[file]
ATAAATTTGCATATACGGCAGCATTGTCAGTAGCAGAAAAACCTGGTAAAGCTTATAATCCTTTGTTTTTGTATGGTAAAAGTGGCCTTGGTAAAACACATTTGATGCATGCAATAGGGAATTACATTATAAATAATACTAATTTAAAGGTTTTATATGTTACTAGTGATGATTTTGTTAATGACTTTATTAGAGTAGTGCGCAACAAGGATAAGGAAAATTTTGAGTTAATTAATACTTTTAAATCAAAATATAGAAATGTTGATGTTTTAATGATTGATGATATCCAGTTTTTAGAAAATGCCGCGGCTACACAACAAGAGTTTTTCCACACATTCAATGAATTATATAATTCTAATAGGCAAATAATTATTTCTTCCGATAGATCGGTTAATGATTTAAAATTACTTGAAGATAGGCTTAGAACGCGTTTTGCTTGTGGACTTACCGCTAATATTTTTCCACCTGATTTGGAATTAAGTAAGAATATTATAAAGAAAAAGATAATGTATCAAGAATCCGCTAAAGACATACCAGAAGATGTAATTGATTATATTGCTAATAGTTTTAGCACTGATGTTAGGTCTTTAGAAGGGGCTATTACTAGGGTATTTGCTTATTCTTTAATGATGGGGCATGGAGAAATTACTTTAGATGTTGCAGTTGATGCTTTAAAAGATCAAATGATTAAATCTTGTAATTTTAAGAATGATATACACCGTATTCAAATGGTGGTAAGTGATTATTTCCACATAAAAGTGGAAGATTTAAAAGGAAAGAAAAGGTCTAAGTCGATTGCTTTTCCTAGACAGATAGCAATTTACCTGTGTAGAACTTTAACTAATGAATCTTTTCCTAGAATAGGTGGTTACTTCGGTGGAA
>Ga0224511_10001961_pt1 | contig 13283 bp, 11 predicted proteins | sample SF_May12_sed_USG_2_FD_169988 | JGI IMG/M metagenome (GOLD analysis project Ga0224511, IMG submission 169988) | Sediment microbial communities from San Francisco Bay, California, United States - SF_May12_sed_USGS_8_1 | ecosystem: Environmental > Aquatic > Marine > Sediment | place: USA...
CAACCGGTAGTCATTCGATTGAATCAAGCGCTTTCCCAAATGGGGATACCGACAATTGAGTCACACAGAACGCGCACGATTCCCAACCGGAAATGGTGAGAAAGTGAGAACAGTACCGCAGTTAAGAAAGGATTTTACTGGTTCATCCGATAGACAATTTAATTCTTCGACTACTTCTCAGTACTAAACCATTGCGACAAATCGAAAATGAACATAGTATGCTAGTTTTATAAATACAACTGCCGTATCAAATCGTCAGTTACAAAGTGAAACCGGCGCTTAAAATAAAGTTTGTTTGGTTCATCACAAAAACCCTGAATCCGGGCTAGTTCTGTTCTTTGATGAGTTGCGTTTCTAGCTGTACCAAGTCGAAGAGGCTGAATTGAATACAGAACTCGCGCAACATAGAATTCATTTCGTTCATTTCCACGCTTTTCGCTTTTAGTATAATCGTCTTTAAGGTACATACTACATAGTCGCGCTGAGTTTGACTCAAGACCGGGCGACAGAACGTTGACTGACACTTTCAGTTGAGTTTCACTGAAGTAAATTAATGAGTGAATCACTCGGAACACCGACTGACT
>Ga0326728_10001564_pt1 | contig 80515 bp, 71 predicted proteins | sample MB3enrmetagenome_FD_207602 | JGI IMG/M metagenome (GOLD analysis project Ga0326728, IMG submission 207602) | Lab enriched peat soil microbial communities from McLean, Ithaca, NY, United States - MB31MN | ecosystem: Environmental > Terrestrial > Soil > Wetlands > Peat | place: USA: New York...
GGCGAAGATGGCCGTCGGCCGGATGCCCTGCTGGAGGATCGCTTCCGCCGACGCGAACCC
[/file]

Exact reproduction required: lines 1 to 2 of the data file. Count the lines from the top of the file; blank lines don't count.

ATAAATTTGCATATACGGCAGCATTGTCAGTAGCAGAAAAACCTGGTAAAGCTTATAATCCTTTGTTTTTGTATGGTAAAAGTGGCCTTGGTAAAACACATTTGATGCATGCAATAGGGAATTACATTATAAATAATACTAATTTAAAGGTTTTATATGTTACTAGTGATGATTTTGTTAATGACTTTATTAGAGTAGTGCGCAACAAGGATAAGGAAAATTTTGAGTTAATTAATACTTTTAAATCAAAATATAGAAATGTTGATGTTTTAATGATTGATGATATCCAGTTTTTAGAAAATGCCGCGGCTACACAACAAGAGTTTTTCCACACATTCAATGAATTATATAATTCTAATAGGCAAATAATTATTTCTTCCGATAGATCGGTTAATGATTTAAAATTACTTGAAGATAGGCTTAGAACGCGTTTTGCTTGTGGACTTACCGCTAATATTTTTCCACCTGATTTGGAATTAAGTAAGAATATTATAAAGAAAAAGATAATGTATCAAGAATCCGCTAAAGACATACCAGAAGATGTAATTGATTATATTGCTAATAGTTTTAGCACTGATGTTAGGTCTTTAGAAGGGGCTATTACTAGGGTATTTGCTTATTCTTTAATGATGGGGCATGGAGAAATTACTTTAGATGTTGCAGTTGATGCTTTAAAAGATCAAATGATTAAATCTTGTAATTTTAAGAATGATATACACCGTATTCAAATGGTGGTAAGTGATTATTTCCACATAAAAGTGGAAGATTTAAAAGGAAAGAAAAGGTCTAAGTCGATTGCTTTTCCTAGACAGATAGCAATTTACCTGTGTAGAACTTTAACTAATGAATCTTTTCCTAGAATAGGTGGTTACTTCGGTGGAA
>Ga0224511_10001961_pt1 | contig 13283 bp, 11 predicted proteins | sample SF_May12_sed_USG_2_FD_169988 | JGI IMG/M metagenome (GOLD analysis project Ga0224511, IMG submission 169988) | Sediment microbial communities from San Francisco Bay, California, United States - SF_May12_sed_USGS_8_1 | ecosystem: Environmental > Aquatic > Marine > Sediment | place: USA...